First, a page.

Young adults are engaging in less casual sex – and scientists may have uncovered why.
A study by Rutgers University in New Jersey reveals nearly two in five (38%) men aged 18 to 23 had commitment-free intercourse in a given month in 2007, falling to just under a quarter (24%) 10 years later. The proportion of women partaking in casual sex similarly declined, from 31% to 22%.
Perhaps reassuringly, a drop in drinking was found to be the biggest driver of young adults forgoing casual sex.
A rise in gaming and prolonged living with parents may also be responsible, however.
Research has repeatedly flagged young adults are having less sex, with one study suggesting 15% of 20 to 24-year-olds abstained completely in any given year from 2010 to 2014, a rise from 11% between 2000 and 2009.
In positive news, this may reduce unplanned pregnancies, sexually transmitted infections and even mental health problems, the Rutgers scientists wrote in the journal Socius.
On the other hand, "sexual inactivity may hinder young adults' psychosocial development, and diminish their physical and emotional gratification".
With there being little research to explain why casual sex is declining among young adults, the scientists analysed data from the Panel Study of Income Dynamics Transition to Adulthood Supplement.
This survey asked around 2,000 young adults how their sexual encounters changed over time.
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Results suggest a decline in drinking was the biggest driver of reduced casual sex – "encounters that occur outside of a committed relationship or partnership" – among the male participants; responsible for a third (33%) of the drop alone.
The men who drank every day were around 5.5 times more likely to have casual sex than those who never consumed alcohol, the scientists found.
A rise in gaming is said to explain a quarter (25%) of the men's changed sexual behaviour.
Those who played video games every day had less than half the odds of having casual sex than those without the hobby, the results suggest.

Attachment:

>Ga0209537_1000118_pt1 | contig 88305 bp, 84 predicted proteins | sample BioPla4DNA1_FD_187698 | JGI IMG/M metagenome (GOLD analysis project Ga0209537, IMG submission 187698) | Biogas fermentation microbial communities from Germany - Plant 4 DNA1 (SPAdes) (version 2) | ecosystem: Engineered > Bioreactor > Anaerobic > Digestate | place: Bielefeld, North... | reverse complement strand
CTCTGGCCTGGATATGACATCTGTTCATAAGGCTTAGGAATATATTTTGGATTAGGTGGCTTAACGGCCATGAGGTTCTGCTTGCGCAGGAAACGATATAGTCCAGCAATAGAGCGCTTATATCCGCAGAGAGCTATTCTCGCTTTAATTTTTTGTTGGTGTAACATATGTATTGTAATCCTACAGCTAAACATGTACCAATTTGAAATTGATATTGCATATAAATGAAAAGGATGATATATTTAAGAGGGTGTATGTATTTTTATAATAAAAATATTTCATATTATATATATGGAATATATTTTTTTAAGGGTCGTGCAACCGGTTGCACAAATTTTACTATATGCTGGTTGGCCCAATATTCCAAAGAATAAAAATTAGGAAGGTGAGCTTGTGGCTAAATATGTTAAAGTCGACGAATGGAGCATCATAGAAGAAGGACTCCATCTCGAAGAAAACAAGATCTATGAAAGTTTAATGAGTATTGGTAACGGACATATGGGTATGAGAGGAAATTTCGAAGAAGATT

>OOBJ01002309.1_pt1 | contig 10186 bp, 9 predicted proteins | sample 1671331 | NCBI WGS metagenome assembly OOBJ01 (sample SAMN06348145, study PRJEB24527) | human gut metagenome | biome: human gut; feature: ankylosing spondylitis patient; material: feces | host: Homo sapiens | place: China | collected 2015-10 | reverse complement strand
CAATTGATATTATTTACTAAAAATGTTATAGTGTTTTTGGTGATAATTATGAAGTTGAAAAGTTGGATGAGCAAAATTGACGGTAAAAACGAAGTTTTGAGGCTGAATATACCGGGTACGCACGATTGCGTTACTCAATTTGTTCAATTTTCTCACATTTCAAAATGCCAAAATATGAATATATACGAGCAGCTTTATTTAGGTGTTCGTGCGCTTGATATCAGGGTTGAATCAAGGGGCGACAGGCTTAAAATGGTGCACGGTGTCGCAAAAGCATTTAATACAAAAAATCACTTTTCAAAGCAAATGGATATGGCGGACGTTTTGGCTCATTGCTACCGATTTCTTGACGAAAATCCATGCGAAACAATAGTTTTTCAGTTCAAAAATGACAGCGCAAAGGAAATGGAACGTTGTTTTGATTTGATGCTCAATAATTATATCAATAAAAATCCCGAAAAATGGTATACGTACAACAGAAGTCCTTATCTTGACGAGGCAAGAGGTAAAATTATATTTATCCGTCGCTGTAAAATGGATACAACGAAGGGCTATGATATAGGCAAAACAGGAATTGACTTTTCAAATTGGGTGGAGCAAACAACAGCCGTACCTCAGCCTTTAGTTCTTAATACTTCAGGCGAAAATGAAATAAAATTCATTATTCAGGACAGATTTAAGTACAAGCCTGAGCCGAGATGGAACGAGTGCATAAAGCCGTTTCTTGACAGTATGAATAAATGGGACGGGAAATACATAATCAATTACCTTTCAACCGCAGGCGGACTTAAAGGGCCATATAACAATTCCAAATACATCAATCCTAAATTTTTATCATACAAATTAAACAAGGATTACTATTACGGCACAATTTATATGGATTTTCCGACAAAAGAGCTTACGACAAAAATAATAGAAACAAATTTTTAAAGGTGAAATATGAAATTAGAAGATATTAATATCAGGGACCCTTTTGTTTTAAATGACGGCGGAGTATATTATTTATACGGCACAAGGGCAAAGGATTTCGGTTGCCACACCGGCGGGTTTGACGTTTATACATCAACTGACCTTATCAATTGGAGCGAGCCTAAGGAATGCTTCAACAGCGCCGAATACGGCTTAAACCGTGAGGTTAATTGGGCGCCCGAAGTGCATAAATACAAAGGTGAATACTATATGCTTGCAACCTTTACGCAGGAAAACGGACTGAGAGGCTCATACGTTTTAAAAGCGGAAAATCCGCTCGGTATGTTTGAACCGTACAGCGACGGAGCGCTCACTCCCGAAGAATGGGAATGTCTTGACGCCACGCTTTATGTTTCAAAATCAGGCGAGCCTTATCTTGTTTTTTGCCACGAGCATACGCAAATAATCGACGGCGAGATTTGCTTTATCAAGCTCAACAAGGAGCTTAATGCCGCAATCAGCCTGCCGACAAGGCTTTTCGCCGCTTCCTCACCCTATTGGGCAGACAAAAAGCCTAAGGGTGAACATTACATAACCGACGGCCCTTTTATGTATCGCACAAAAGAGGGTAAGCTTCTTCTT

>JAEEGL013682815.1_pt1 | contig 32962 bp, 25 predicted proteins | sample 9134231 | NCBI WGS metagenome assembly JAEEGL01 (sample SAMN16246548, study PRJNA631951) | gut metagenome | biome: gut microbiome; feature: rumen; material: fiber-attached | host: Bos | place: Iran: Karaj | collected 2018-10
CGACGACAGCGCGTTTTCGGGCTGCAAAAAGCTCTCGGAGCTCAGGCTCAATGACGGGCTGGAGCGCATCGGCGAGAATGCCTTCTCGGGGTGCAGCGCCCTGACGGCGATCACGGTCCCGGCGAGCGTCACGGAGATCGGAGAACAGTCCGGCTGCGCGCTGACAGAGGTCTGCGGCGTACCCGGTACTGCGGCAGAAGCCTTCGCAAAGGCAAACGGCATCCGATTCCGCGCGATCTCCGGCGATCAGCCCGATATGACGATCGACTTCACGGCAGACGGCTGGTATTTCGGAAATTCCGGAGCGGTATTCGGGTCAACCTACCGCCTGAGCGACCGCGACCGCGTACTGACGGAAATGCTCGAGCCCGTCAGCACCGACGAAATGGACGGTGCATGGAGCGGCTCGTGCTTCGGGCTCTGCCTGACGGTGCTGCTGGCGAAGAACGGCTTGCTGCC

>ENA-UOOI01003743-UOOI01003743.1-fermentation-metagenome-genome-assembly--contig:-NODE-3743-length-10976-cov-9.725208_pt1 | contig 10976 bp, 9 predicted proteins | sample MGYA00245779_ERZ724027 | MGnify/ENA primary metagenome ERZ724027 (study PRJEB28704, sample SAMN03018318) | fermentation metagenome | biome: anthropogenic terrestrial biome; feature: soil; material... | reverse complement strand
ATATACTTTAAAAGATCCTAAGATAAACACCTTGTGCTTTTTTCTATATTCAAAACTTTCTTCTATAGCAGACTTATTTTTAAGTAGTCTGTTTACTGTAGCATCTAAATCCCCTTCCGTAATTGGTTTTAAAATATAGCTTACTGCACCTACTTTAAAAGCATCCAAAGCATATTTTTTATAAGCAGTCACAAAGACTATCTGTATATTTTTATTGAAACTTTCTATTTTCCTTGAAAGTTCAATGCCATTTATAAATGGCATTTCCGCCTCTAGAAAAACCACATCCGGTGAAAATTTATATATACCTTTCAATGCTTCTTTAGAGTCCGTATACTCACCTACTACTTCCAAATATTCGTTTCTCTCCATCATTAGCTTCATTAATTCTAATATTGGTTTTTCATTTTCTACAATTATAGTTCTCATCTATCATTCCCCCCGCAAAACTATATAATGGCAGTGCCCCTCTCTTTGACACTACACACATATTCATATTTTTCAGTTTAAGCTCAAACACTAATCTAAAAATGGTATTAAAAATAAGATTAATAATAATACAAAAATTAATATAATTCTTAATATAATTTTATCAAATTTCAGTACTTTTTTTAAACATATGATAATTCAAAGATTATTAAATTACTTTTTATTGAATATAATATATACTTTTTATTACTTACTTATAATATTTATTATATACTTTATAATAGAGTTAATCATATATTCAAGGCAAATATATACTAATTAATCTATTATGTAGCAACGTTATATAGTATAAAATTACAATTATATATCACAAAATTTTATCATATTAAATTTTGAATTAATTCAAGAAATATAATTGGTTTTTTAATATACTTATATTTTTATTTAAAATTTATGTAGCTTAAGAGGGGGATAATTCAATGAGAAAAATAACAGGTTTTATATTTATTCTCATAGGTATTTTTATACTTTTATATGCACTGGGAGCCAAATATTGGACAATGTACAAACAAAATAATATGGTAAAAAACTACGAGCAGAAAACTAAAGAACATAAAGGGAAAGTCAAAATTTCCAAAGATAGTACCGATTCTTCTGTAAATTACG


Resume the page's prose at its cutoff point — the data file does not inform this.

"The new generation of young adults became more individualistic and less social in real life, but more involved in social media and online gaming networks," said study author Lei Lei, a professor of sociology.
"The changes in how young people socialise affect their opportunity to have casual sex, which often serves as a trial or rehearsal for long-term romantic relationships."
The results also suggest living with parents was behind around 10% of the men's reduced casual sexual activity.
"The recent cohorts of young people adopt adult roles later in their lives and depend on their parents for longer periods," said Professor Lei.
"The declining engagement in casual sex among this age group could be another sign of delayed transition into adulthood."
Among the young women, only a decline in drinking was linked to reduced casual sex, with a lower alcohol consumption being attributed to a 25% drop in the activity.
The scientists stressed further research is required.
"Perhaps the intensifying concern with interpersonal sexual violence and sexual coercion as exemplified in the #MeToo movement has begun inhibiting presumably voluntary casual sexual encounters between young women and men," they wrote.
"The impact of this and other broad cultural shifts will also likely be difficult to measure, but may well require consideration in order to develop a comprehensive assessment of the decline in young adults' casual sexual activity."
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